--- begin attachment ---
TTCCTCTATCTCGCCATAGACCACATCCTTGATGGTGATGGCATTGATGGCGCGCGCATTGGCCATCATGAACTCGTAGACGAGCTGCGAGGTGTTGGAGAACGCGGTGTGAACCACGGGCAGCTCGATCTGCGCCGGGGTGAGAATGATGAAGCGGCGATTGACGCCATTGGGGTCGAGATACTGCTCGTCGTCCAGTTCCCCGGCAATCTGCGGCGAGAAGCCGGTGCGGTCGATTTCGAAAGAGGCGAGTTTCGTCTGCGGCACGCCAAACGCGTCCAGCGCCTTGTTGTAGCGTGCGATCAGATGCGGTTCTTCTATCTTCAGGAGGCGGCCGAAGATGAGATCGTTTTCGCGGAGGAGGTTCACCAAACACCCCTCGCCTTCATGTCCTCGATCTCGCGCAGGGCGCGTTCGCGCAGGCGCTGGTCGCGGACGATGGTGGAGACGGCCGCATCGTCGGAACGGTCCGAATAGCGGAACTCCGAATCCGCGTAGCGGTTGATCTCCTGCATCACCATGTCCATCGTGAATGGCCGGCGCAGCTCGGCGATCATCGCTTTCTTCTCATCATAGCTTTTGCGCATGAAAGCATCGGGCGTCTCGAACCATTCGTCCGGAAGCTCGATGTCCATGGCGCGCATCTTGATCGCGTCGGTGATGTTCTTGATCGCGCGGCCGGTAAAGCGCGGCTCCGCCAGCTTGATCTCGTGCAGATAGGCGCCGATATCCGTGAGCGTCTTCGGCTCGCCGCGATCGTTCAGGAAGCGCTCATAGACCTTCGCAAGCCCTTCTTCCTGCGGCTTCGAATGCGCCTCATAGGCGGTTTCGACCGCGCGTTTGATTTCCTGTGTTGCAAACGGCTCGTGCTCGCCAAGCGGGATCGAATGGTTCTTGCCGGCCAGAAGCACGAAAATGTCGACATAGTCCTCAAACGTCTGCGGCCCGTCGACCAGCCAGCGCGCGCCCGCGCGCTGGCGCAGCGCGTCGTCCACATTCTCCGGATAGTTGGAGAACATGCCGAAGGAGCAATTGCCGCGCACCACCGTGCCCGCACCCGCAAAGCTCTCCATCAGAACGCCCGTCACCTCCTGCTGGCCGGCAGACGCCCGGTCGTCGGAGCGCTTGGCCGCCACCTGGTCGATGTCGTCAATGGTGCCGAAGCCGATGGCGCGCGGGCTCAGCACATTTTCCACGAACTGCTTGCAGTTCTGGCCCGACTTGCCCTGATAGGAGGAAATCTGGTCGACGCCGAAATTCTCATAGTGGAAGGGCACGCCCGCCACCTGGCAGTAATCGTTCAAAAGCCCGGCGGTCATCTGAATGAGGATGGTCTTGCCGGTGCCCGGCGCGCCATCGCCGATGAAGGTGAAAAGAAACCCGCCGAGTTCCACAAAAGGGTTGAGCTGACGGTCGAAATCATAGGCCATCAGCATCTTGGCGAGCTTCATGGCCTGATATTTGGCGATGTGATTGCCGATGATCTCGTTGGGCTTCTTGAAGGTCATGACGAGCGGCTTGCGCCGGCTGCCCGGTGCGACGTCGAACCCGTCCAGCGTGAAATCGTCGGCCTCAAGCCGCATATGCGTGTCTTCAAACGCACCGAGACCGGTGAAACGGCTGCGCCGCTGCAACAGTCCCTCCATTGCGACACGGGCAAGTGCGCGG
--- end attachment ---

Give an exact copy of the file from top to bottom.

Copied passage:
TTCCTCTATCTCGCCATAGACCACATCCTTGATGGTGATGGCATTGATGGCGCGCGCATTGGCCATCATGAACTCGTAGACGAGCTGCGAGGTGTTGGAGAACGCGGTGTGAACCACGGGCAGCTCGATCTGCGCCGGGGTGAGAATGATGAAGCGGCGATTGACGCCATTGGGGTCGAGATACTGCTCGTCGTCCAGTTCCCCGGCAATCTGCGGCGAGAAGCCGGTGCGGTCGATTTCGAAAGAGGCGAGTTTCGTCTGCGGCACGCCAAACGCGTCCAGCGCCTTGTTGTAGCGTGCGATCAGATGCGGTTCTTCTATCTTCAGGAGGCGGCCGAAGATGAGATCGTTTTCGCGGAGGAGGTTCACCAAACACCCCTCGCCTTCATGTCCTCGATCTCGCGCAGGGCGCGTTCGCGCAGGCGCTGGTCGCGGACGATGGTGGAGACGGCCGCATCGTCGGAACGGTCCGAATAGCGGAACTCCGAATCCGCGTAGCGGTTGATCTCCTGCATCACCATGTCCATCGTGAATGGCCGGCGCAGCTCGGCGATCATCGCTTTCTTCTCATCATAGCTTTTGCGCATGAAAGCATCGGGCGTCTCGAACCATTCGTCCGGAAGCTCGATGTCCATGGCGCGCATCTTGATCGCGTCGGTGATGTTCTTGATCGCGCGGCCGGTAAAGCGCGGCTCCGCCAGCTTGATCTCGTGCAGATAGGCGCCGATATCCGTGAGCGTCTTCGGCTCGCCGCGATCGTTCAGGAAGCGCTCATAGACCTTCGCAAGCCCTTCTTCCTGCGGCTTCGAATGCGCCTCATAGGCGGTTTCGACCGCGCGTTTGATTTCCTGTGTTGCAAACGGCTCGTGCTCGCCAAGCGGGATCGAATGGTTCTTGCCGGCCAGAAGCACGAAAATGTCGACATAGTCCTCAAACGTCTGCGGCCCGTCGACCAGCCAGCGCGCGCCCGCGCGCTGGCGCAGCGCGTCGTCCACATTCTCCGGATAGTTGGAGAACATGCCGAAGGAGCAATTGCCGCGCACCACCGTGCCCGCACCCGCAAAGCTCTCCATCAGAACGCCCGTCACCTCCTGCTGGCCGGCAGACGCCCGGTCGTCGGAGCGCTTGGCCGCCACCTGGTCGATGTCGTCAATGGTGCCGAAGCCGATGGCGCGCGGGCTCAGCACATTTTCCACGAACTGCTTGCAGTTCTGGCCCGACTTGCCCTGATAGGAGGAAATCTGGTCGACGCCGAAATTCTCATAGTGGAAGGGCACGCCCGCCACCTGGCAGTAATCGTTCAAAAGCCCGGCGGTCATCTGAATGAGGATGGTCTTGCCGGTGCCCGGCGCGCCATCGCCGATGAAGGTGAAAAGAAACCCGCCGAGTTCCACAAAAGGGTTGAGCTGACGGTCGAAATCATAGGCCATCAGCATCTTGGCGAGCTTCATGGCCTGATATTTGGCGATGTGATTGCCGATGATCTCGTTGGGCTTCTTGAAGGTCATGACGAGCGGCTTGCGCCGGCTGCCCGGTGCGACGTCGAACCCGTCCAGCGTGAAATCGTCGGCCTCAAGCCGCATATGCGTGTCTTCAAACGCACCGAGACCGGTGAAACGGCTGCGCCGCTGCAACAGTCCCTCCATTGCGACACGGGCAAGTGCGCGG